That could be trouble for Terry, and I'm left with the suspicion that his legal team was attempting damage control on his reputation ahead of a possible FA charge. Any punishment there will be handed out based on the balance of probability, which means it will be much easier to find Terry of, say, bringing the game into disrepute than it would be for the court to find him guilty of a criminal public order offence. By shoring up his reputation now, Terry's position is strengthened for later.

Regardless of what is to come, however, it seems clear to my admittedly uneducated mind, that Mr. Riddle's decision was the correct one given the evidence, testimonies and procedure for dealing with a case such as this. This does not mean that Terry was definitely innocent, only that he was not definitely guilty. Courts operate in a universe close enough to black and white as makes no difference, but this issue is deeply confused and there was never enough evidence* to convict.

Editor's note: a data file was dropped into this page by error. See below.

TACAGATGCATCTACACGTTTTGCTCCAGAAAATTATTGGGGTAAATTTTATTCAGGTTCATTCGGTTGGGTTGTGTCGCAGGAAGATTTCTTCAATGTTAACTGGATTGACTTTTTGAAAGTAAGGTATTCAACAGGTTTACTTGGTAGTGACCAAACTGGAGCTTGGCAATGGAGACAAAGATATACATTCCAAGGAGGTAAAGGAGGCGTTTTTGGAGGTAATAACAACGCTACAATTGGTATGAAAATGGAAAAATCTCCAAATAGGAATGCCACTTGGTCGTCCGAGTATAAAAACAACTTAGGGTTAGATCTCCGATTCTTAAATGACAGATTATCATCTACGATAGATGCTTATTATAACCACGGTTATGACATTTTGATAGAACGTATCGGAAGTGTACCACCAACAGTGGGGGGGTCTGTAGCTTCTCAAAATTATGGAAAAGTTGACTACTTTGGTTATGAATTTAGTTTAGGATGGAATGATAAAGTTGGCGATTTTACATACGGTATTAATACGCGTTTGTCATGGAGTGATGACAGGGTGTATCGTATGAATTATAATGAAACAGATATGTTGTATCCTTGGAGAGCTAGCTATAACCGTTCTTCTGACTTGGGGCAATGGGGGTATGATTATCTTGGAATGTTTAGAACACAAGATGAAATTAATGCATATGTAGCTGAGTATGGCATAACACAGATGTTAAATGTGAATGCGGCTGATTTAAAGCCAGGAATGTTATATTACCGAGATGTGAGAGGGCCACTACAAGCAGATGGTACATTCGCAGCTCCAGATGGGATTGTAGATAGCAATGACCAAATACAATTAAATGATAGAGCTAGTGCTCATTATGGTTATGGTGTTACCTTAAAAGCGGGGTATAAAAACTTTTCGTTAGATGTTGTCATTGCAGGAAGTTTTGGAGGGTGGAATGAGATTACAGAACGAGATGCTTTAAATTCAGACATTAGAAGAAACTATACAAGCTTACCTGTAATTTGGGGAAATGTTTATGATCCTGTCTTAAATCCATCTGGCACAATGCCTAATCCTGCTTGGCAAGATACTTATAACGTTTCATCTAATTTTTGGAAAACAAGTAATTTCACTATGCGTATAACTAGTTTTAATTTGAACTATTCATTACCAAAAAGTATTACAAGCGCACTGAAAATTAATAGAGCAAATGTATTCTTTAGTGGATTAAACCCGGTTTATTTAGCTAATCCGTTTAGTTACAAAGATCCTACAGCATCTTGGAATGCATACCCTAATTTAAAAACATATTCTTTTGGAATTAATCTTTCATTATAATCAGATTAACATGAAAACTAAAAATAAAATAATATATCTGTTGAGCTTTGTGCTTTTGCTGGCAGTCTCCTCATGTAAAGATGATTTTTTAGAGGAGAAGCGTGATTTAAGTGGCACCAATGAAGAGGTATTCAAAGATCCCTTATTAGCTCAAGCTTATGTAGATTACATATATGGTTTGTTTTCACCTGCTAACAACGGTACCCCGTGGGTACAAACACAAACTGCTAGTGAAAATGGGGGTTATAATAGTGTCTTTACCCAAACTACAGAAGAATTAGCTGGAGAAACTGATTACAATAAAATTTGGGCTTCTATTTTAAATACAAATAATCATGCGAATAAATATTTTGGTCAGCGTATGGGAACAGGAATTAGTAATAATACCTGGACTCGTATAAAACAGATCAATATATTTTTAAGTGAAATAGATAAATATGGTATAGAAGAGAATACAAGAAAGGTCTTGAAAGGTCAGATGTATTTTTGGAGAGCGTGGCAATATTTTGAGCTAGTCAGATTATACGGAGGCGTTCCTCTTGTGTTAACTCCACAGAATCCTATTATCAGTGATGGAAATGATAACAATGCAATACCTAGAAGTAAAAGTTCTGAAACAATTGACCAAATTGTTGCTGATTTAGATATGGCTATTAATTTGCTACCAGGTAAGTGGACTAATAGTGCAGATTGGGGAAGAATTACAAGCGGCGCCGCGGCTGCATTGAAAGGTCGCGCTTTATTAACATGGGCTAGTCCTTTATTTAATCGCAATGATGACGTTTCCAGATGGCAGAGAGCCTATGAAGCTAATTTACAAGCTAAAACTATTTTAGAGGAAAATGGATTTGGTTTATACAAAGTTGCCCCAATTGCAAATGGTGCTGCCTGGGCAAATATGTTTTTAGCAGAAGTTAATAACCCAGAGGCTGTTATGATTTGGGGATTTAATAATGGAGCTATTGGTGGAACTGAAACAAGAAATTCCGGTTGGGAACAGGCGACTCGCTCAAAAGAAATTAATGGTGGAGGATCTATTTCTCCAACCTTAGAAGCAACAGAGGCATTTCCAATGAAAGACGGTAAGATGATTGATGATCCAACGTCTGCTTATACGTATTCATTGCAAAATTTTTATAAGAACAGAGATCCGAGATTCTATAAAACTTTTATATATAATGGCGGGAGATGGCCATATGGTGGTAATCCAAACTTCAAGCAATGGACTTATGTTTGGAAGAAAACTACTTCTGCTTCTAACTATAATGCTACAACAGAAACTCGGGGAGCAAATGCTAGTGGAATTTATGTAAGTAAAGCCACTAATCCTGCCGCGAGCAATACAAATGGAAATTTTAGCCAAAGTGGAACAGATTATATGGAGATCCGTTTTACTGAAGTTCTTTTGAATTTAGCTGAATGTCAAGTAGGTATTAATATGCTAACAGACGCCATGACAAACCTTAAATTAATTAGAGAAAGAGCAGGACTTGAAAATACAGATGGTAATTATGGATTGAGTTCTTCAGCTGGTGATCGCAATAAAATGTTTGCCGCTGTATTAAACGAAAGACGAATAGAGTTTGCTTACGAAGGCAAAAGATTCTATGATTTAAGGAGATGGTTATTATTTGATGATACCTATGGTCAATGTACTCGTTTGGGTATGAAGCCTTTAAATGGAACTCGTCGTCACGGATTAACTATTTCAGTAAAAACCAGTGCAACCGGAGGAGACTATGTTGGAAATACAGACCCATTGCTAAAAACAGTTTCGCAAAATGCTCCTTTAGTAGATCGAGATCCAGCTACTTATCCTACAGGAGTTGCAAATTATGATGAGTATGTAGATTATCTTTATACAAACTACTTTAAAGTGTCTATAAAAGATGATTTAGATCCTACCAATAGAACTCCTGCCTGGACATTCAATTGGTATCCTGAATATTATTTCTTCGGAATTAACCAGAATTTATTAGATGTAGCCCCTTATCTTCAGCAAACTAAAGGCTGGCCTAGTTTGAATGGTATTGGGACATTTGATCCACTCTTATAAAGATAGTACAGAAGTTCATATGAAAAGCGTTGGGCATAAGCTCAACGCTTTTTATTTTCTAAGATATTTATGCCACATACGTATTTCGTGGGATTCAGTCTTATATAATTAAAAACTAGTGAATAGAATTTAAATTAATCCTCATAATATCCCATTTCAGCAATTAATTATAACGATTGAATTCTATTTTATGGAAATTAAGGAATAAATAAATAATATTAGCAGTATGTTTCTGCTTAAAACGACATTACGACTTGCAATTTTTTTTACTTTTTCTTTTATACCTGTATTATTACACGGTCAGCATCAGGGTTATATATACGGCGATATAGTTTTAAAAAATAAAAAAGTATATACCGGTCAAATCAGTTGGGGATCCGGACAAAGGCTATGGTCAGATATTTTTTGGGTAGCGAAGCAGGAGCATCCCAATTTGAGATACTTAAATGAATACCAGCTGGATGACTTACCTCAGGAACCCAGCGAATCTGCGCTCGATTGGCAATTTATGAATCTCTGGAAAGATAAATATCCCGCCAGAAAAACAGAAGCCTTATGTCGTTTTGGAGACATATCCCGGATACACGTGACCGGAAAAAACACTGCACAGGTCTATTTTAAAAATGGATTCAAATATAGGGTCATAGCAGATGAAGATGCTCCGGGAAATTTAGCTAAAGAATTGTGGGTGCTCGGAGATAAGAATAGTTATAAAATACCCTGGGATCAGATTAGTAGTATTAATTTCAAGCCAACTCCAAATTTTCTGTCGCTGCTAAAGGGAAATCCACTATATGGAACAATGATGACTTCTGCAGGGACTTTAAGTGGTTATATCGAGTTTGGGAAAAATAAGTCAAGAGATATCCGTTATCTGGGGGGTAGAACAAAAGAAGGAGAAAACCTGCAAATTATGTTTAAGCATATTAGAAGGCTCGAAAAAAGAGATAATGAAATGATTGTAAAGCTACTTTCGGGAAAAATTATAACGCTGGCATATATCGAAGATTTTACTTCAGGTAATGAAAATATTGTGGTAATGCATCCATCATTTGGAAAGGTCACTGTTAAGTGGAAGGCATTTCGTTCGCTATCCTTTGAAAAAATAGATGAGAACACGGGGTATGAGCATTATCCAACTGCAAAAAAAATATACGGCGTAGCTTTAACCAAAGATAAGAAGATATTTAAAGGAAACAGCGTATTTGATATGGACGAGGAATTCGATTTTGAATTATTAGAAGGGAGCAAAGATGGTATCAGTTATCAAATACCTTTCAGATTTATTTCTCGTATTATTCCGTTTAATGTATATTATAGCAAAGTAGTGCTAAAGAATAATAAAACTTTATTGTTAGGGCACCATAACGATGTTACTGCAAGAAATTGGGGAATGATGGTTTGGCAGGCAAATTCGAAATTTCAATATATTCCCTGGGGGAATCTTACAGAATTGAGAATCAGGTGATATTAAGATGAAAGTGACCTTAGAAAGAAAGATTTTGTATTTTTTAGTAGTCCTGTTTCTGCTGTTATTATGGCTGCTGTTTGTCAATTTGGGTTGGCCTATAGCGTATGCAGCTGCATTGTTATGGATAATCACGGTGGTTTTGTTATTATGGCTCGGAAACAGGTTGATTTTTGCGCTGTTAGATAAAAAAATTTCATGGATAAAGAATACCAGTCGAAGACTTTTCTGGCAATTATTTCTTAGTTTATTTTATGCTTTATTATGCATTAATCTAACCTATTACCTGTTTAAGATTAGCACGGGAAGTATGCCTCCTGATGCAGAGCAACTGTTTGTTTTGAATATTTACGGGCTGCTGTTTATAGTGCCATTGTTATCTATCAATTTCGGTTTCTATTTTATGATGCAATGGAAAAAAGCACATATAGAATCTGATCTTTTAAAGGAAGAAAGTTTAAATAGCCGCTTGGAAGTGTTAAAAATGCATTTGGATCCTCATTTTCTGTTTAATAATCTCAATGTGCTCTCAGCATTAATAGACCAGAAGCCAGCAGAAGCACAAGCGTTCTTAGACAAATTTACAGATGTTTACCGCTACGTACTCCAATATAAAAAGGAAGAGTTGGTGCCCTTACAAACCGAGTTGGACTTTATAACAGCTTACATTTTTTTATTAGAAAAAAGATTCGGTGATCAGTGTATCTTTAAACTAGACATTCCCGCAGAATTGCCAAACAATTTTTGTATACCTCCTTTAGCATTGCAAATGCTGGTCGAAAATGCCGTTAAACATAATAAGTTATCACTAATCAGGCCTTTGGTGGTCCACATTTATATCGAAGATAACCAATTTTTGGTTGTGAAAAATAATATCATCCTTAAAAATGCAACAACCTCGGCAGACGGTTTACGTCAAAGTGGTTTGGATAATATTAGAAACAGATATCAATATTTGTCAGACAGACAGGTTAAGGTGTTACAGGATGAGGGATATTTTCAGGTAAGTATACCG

*'I don't like John Terry' turns out not to be evidence.

Mr. Riddle's judgement, if you haven't read it yet, is excellent. It analyses every single salient point in detail, weighing up evidence for and against Terry in what seems to me to be an incredibly balanced way. But nowhere is it better than in the closing statement, where he imparts this gem of wisdom:

What may at first sight have seemed clear to the non-expert, is less clear now.